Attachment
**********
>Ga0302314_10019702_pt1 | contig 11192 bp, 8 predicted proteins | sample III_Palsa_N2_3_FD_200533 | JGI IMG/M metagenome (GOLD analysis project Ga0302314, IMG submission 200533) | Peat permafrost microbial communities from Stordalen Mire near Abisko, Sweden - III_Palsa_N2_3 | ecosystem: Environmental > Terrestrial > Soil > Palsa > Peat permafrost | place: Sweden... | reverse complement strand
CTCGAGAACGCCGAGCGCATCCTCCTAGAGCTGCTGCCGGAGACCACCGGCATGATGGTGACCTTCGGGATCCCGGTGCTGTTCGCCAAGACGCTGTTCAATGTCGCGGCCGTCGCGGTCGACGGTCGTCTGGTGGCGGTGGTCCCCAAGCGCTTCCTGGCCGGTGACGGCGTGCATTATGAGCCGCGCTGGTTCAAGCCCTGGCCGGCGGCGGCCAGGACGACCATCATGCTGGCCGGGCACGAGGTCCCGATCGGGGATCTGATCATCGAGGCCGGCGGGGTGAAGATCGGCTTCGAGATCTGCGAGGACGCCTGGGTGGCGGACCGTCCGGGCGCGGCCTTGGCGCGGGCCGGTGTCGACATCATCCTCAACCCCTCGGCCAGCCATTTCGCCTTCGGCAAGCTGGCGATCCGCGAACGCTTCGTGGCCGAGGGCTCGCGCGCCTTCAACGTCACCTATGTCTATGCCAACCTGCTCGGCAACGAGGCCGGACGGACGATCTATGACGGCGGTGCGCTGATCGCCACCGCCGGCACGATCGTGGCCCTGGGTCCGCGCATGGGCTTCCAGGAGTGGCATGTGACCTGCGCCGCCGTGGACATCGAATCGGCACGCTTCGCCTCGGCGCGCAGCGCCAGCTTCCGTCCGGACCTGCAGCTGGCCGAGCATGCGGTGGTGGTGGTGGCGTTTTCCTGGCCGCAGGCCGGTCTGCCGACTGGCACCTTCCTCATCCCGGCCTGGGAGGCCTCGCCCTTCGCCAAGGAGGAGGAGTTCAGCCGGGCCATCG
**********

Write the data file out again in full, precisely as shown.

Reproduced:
>Ga0302314_10019702_pt1 | contig 11192 bp, 8 predicted proteins | sample III_Palsa_N2_3_FD_200533 | JGI IMG/M metagenome (GOLD analysis project Ga0302314, IMG submission 200533) | Peat permafrost microbial communities from Stordalen Mire near Abisko, Sweden - III_Palsa_N2_3 | ecosystem: Environmental > Terrestrial > Soil > Palsa > Peat permafrost | place: Sweden... | reverse complement strand
CTCGAGAACGCCGAGCGCATCCTCCTAGAGCTGCTGCCGGAGACCACCGGCATGATGGTGACCTTCGGGATCCCGGTGCTGTTCGCCAAGACGCTGTTCAATGTCGCGGCCGTCGCGGTCGACGGTCGTCTGGTGGCGGTGGTCCCCAAGCGCTTCCTGGCCGGTGACGGCGTGCATTATGAGCCGCGCTGGTTCAAGCCCTGGCCGGCGGCGGCCAGGACGACCATCATGCTGGCCGGGCACGAGGTCCCGATCGGGGATCTGATCATCGAGGCCGGCGGGGTGAAGATCGGCTTCGAGATCTGCGAGGACGCCTGGGTGGCGGACCGTCCGGGCGCGGCCTTGGCGCGGGCCGGTGTCGACATCATCCTCAACCCCTCGGCCAGCCATTTCGCCTTCGGCAAGCTGGCGATCCGCGAACGCTTCGTGGCCGAGGGCTCGCGCGCCTTCAACGTCACCTATGTCTATGCCAACCTGCTCGGCAACGAGGCCGGACGGACGATCTATGACGGCGGTGCGCTGATCGCCACCGCCGGCACGATCGTGGCCCTGGGTCCGCGCATGGGCTTCCAGGAGTGGCATGTGACCTGCGCCGCCGTGGACATCGAATCGGCACGCTTCGCCTCGGCGCGCAGCGCCAGCTTCCGTCCGGACCTGCAGCTGGCCGAGCATGCGGTGGTGGTGGTGGCGTTTTCCTGGCCGCAGGCCGGTCTGCCGACTGGCACCTTCCTCATCCCGGCCTGGGAGGCCTCGCCCTTCGCCAAGGAGGAGGAGTTCAGCCGGGCCATCG